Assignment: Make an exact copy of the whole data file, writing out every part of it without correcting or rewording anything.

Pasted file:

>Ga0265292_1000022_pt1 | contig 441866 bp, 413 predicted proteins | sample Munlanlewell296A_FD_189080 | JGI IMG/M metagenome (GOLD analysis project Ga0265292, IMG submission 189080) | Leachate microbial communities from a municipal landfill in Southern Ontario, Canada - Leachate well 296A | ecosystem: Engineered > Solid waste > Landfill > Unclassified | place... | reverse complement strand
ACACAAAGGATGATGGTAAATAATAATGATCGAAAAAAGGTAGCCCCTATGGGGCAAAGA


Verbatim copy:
>Ga0265292_1000022_pt1 | contig 441866 bp, 413 predicted proteins | sample Munlanlewell296A_FD_189080 | JGI IMG/M metagenome (GOLD analysis project Ga0265292, IMG submission 189080) | Leachate microbial communities from a municipal landfill in Southern Ontario, Canada - Leachate well 296A | ecosystem: Engineered > Solid waste > Landfill > Unclassified | place... | reverse complement strand
ACACAAAGGATGATGGTAAATAATAATGATCGAAAAAAGGTAGCCCCTATGGGGCAAAGA